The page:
Improvement in Recovery of Motor Function Treatment group vs. Control group Chantraine, A. et al. (1999) FESControlp value Time % Recovery of Motor Function 6 mo p< mo p< mo p<.01
At all measurement stages the FES group had statistically significant improvements in subluxation, pain, and ROM as compared to the control group. Maintained for at least 24 mos. Treatment group: Maximum improvement in pain, subluxation, and motor recovery was observed at 6 months. Control group: Slow & progressive improvement reaching a max improvement after 1 yr. Overall: Two thirds of the cases improved in pain, subluxation, and remained constant up to 24 months. Results Chantraine, A. et al. (1999)
Conclusion Chantraine, A. et al. (1999) FES appears to decrease pain, subluxation, improve ROM, and increase motor function and therefore directly influences the degree and rate of recovery.
Intramuscular Electrical Stimulation for Hemiplegic Shoulder Pain Yu DT, Chae, J. et al (2004) oSubjects: 61 Treatment Group: 32 (intramuscular NMES) Control Group: 29 (Cuff-type sling) oInclusion criteria: >12 weeks post-stroke Pain rating >2 on the 11 pt. NRS 1/2 fingerbreadth of inferior glenohumeral subluxation
oTreatment Group: Intramuscular stimulation 6 hours/day for 6 weeks 20 sec on time/10 sec off time 20 mA and Intramuscular electrodes placed in the supraspinatus, posterior deltoid, middle deltoid, and upper trapezius. The electrodes were placed in the clinic and left in for the duration of the study. oControl Group: Cuff-type hemisling for 6 weeks Study Parameters Yu DT, Chae, J. et al (2004)
oPrimary Outcome Measures: BPI 12--A pain questionnaire that assesses pain intensity (0-10) scale as well as interference of pain in daily activites. oSecondary Outcome Measures: BPI question 23 Subluxation (assessed radiographically) Pain- free passive ER ROM Hemiparetic upper limb strength and coordination measured through the Fugl-Meyer motor assessment Spasticity assessed with Ashworth scale Upper limb-related activity limitation assessed by FIM instrument and Arm Motor Ability Test Outcome Measures Yu DT, Chae, J. et al (2004)
Results: Pain improvement Early group vs. Late group Chae, J. et al (2007) Percent of treatment successes based on the 2- point success criterion. ES = electrical stimulation. *P =.001. **P <.001. Percent of treatment successes based on the 30% success criterion. ES = electrical stimulation. *P =.001. **P <.001.
Results: Early Group vs. Late Group Mean change in BPI 12 scores Chae, J. et al (2007) ES (n=16)Control (n=14) EOT months months months ES (n=16)Control (n=15) EOT months months months Early group (<77 weeks post stroke) Late group (>77 weeks post stroke)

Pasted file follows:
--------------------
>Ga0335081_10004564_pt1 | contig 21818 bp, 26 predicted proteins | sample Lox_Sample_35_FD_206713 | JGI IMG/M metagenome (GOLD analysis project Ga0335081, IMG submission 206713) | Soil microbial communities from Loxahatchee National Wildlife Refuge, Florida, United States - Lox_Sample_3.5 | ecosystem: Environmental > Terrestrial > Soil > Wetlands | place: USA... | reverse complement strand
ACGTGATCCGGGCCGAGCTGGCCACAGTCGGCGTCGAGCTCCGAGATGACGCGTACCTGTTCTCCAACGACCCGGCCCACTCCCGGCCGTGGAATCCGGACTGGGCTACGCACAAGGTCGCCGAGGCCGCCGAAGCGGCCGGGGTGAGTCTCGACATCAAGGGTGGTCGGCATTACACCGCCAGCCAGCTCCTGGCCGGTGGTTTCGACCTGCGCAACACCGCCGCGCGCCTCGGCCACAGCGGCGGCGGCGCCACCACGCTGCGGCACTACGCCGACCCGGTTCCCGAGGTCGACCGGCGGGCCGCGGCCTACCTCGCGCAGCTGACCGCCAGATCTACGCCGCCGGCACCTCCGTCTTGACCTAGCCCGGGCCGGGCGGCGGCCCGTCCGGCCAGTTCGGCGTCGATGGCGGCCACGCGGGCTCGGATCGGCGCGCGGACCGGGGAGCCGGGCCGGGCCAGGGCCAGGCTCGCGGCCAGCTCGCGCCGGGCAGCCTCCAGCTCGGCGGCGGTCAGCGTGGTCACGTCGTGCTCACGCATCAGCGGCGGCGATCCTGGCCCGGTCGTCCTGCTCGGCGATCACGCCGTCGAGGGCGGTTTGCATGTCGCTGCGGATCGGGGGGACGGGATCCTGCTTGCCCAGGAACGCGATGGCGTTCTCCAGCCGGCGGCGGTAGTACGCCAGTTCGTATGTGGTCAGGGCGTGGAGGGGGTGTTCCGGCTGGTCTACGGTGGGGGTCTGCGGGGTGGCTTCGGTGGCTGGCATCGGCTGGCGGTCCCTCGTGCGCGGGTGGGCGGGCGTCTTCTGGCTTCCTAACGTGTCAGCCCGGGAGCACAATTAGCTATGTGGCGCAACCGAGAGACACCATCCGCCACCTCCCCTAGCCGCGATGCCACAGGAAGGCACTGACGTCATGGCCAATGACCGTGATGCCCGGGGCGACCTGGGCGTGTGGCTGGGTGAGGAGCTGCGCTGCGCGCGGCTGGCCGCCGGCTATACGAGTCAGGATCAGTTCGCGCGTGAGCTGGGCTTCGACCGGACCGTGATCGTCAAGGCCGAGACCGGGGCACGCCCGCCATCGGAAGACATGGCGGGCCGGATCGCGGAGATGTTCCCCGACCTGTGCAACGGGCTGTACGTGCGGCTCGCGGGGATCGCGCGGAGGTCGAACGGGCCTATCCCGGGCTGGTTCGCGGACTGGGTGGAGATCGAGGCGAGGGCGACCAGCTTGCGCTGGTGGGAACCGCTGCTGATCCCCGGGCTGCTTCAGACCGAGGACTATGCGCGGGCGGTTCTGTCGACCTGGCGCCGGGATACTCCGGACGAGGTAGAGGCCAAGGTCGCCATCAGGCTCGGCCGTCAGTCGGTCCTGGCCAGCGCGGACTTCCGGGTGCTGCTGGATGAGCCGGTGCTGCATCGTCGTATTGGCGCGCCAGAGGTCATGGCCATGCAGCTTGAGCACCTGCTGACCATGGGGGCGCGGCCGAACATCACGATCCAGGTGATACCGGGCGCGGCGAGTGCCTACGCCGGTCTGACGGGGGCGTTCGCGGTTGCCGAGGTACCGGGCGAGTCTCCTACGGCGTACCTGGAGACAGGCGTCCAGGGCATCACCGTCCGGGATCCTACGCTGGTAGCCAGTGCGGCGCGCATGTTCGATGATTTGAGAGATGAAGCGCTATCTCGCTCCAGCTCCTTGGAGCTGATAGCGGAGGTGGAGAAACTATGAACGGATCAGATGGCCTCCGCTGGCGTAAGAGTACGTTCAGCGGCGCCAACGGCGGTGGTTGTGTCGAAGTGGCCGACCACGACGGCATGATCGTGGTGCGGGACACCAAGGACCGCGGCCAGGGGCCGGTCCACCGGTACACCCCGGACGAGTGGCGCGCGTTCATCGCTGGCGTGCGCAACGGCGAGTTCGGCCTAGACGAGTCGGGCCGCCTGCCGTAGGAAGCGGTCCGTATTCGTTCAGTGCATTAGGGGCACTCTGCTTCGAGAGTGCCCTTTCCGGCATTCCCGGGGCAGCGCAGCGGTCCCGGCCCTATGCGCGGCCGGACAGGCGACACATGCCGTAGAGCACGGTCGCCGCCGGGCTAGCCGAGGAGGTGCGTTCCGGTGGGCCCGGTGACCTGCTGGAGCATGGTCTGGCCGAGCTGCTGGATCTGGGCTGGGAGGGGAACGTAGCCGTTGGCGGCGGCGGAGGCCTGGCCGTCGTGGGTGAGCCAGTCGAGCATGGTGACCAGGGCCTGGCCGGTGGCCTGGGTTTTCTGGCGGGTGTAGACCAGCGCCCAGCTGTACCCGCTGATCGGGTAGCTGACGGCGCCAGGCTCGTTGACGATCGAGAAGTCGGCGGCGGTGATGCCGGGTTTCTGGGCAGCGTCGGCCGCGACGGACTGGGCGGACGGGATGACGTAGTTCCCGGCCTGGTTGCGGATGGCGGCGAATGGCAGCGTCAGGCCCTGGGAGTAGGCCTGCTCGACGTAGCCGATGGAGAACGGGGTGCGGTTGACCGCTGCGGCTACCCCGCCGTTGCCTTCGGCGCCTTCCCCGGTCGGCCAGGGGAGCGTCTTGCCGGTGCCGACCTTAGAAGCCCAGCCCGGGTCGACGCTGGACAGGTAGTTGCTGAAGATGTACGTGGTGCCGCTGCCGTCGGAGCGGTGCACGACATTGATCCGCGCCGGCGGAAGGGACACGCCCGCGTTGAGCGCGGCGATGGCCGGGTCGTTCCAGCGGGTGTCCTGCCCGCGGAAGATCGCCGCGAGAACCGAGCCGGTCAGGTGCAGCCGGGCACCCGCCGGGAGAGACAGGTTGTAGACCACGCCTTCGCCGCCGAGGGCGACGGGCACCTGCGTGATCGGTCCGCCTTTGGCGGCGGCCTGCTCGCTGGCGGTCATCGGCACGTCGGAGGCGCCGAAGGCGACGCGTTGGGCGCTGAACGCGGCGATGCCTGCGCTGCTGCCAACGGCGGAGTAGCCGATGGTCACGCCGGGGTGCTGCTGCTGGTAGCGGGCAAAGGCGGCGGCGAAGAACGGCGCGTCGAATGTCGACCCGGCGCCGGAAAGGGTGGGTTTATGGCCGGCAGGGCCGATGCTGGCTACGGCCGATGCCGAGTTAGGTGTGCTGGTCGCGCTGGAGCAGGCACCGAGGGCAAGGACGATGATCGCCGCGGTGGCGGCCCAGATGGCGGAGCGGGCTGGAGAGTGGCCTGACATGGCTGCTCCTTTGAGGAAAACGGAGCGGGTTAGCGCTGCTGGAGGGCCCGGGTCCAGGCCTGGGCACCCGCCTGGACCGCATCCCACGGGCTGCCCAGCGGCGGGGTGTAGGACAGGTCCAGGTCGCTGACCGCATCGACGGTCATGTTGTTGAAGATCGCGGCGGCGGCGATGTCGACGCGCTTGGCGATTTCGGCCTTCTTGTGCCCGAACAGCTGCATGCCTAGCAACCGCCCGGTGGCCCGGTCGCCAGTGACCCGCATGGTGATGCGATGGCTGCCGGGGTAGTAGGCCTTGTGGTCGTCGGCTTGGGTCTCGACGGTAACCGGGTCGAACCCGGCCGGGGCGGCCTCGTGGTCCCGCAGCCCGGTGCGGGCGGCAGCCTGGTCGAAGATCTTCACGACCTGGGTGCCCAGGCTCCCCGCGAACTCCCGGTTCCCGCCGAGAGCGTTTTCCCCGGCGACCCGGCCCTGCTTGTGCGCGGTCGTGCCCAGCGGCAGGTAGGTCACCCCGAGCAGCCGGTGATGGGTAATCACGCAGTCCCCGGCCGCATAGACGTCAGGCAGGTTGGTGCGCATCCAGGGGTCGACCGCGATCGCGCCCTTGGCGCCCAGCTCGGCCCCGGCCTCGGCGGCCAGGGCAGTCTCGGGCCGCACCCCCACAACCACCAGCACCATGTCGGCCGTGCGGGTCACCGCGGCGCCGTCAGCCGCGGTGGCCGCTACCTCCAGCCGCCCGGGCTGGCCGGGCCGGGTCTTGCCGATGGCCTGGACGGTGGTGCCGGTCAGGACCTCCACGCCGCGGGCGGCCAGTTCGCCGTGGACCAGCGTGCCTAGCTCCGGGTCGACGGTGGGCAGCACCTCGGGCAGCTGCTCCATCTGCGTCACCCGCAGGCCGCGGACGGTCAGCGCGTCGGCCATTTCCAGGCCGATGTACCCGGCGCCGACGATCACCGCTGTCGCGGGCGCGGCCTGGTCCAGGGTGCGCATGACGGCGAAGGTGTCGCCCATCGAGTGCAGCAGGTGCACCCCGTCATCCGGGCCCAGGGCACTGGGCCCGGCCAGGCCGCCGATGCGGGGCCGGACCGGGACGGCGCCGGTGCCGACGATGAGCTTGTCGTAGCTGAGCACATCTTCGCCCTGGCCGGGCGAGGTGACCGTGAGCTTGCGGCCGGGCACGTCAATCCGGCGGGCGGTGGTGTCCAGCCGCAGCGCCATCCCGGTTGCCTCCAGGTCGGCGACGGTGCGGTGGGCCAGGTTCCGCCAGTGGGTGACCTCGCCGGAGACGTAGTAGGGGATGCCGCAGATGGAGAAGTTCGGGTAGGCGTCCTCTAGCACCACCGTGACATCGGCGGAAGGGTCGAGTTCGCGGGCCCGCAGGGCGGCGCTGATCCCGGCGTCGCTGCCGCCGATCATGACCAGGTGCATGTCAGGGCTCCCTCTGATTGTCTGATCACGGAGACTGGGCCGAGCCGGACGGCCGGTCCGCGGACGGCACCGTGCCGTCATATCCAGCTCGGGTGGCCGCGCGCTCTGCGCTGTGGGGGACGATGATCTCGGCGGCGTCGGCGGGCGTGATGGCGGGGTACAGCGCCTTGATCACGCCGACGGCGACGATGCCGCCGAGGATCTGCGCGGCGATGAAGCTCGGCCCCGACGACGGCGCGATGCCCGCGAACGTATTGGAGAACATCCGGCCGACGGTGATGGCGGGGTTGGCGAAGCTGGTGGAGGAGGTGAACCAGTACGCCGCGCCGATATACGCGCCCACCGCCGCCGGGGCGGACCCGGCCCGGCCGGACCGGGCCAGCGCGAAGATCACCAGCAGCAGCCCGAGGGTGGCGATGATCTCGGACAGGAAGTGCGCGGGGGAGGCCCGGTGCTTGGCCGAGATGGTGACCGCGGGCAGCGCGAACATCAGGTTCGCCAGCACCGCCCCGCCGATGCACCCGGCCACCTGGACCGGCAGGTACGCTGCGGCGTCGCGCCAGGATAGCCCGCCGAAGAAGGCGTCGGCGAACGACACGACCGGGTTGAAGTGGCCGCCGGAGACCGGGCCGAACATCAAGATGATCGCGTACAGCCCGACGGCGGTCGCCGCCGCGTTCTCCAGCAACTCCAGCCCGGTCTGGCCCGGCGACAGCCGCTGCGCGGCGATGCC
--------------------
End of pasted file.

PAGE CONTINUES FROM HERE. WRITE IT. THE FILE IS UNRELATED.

Results: Treatment Group vs. Control Group Chae, J. et al (2007) At end of treatment (EOT), 84% of the ES group experienced a 2 pain scale reduction compared to 31% of the control group. At 12 months, 78% of the ES group experienced a 2 pain scale reduction compared to 52% of the control group. A significantly higher success rate was seen for the ES group compared to the control group at EOT but not at 3, 6, and 12 months. There was no significant difference in any of the secondary outcomes measured.
FES can be beneficial for HSP if treated early (<77 weeks), and effects can be seen up to 12 months after treatment. Late treatment (>77 weeks) showed no significant improvements and any effects are only seen short- term. The treatment group had a higher success rate at EOT, but there was no significant difference between the treatment group and the control group at all of the follow-up measurements. Conclusion Chae, J. et al (2007)
RCT to Evaluate the Effect of sNMES to the Shoulder After Acute Stroke Church, C. et al. (2006) 176 Stroke patients, within 10 days post stroke Treatment Group: (90 patients) surface neuromuscular electric stimulation (sNMES) and stroke unit rehab One electrode over supraspinatus and one over posterior deltoid 30 Hz; 15sec on/ 15sec off (3 sec ramp) Increase intensity until visible contraction Treated 1hr, 3x/day for 1 month Control Group: (86 patients) sham sNMES and stroke unit rehab
Outcome Measures Church et al. (2006) Primary (at 3 months): Action Research Arm Test (ARAT) Secondary (at 4 weeks and at 3 months): Motricity Index Frenchay Arm Test 0-10 Numerical Pain Rating Scale (UE) 5-point adjectival scale (UE pain) Star Cancellation (for cortical function) Participants views regarding the sNMES Global health status at 3 months (Nottingham Health Profile and Oxford Handicap Scale)